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How to Identify an Ocean Rip Current

Federal government marks Rip Current Awareness Week

It's national Rip Current Awareness Week, and with ocean water temperatures already in the mid-60s at the Jersey Shore and air temperatures forecast to reach the 80s this weekend, rip currents could prove problematic at area beaches, many of which remain unguarded.

"Each year, America’s beach lifeguards rescue more than 50,000 swimmers from rip currents,” said B. Chris Brewster, president of the United States Lifesaving Association, in a statement this week. "Swimming at a guarded beach can reduce your chances of drowning to 1 in 18 million."

But at many New Jersey beaches, lifeguards aren't posted on duty for another couple of weeks, effectively placing the safety burden on bathers who choose to enter unguarded waters.

Already this season in New Jersey, the ocean has claimed the life of a 17-year-old Paterson boy who went missing in the surf in Long Branch over Memorial Day weekend, when rip currents were said to have been occurring in the area.

Rip currents, according to the National Oceanic and Atmospheric Administration, are narrow channels of fast-moving water that pull swimmers away from the shore. They can occur any time, in fair or foul weather, on breezy days and calm days and at high tide or low tide.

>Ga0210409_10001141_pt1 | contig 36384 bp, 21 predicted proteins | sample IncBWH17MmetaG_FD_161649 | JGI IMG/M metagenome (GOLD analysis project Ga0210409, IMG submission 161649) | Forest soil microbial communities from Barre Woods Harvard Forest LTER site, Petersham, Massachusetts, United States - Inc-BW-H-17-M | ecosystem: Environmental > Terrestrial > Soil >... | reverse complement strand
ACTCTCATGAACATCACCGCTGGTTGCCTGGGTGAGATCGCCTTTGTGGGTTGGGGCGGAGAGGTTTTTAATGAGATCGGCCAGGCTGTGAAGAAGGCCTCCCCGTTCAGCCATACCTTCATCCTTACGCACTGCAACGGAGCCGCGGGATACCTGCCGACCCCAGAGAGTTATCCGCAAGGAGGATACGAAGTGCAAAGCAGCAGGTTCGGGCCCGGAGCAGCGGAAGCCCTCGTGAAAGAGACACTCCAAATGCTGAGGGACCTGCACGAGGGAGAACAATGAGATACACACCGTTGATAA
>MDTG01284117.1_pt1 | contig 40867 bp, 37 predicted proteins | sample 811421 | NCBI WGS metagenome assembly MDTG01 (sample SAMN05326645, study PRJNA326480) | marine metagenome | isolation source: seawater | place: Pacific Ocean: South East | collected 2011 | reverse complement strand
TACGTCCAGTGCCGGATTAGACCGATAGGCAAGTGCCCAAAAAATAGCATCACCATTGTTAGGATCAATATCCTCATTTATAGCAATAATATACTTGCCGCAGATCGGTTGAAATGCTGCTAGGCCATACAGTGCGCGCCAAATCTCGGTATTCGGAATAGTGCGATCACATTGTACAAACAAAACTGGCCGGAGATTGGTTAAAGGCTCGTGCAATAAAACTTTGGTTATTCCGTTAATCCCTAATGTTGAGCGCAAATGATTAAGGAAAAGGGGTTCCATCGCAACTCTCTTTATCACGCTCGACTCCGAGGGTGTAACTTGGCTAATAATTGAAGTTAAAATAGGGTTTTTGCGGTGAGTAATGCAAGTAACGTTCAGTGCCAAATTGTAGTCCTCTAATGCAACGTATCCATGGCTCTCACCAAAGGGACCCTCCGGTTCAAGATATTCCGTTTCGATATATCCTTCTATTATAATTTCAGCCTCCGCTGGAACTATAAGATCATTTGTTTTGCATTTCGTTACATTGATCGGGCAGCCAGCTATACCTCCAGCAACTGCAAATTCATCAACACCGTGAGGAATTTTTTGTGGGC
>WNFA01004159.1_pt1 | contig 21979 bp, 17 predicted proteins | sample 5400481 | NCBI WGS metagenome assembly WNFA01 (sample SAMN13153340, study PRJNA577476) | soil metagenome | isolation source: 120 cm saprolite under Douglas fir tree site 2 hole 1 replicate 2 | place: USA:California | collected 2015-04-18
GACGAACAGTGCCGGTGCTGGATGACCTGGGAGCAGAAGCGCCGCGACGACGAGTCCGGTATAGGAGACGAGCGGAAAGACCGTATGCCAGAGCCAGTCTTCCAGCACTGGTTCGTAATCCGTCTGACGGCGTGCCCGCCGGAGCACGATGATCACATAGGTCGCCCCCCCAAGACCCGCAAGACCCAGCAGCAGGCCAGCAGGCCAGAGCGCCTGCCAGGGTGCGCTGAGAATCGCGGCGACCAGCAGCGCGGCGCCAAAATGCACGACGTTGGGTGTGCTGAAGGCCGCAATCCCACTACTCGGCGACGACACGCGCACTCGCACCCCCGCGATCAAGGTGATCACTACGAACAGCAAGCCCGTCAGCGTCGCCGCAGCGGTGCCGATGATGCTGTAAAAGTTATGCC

In an average year, more than 100 Americans lose their lives after being dragged out to sea in rip currents, though last year the number of deaths totaled 41, figures compiled by NOAA show.

Besides making sure to swim at a guarded beach, being able to identify where rip currents are — and avoiding those areas — is the best bet to ensure one's safety.

A photo illustration provided by NOAA (attached to this article) shows an example of a rip current at an ocean beach. Breaking waves are seen being interrupted by the flow of the current, which makes a clear path out to sea. In other NOAA photographs (also attached), rip currents are seen having a clearly-identifiable lighter water coloration than the surrounding water.

Experts advise against swimming near jetties or piers where there are fixed rip currents, and recommend only strong swimmers swim in a large body of water that is subject to changing wind, waves and currents.

Of course, swimming only at guarded beaches is the best way to avoid losing one's life in the ocean, statistics show.

If you find yourself caught in a rip current, the United States Lifesaving Association says to follow a number of steps to escape:

  • Yell for help immediately.
  • Don’t swim against the rip current – it will just tire you out.
  • Escape the rip current by swimming parallel to the beach until you are free.
  • If you are unable to swim out of the rip current, float or calmly tread water.
  • When out of the current, swim toward the shore at an angle away from the rip current.

Finally, those heading to the beach for the day should check the NOAA's surf zone forecast for the Shore area, which is often updated multiple times per day at the National Weather Service website.

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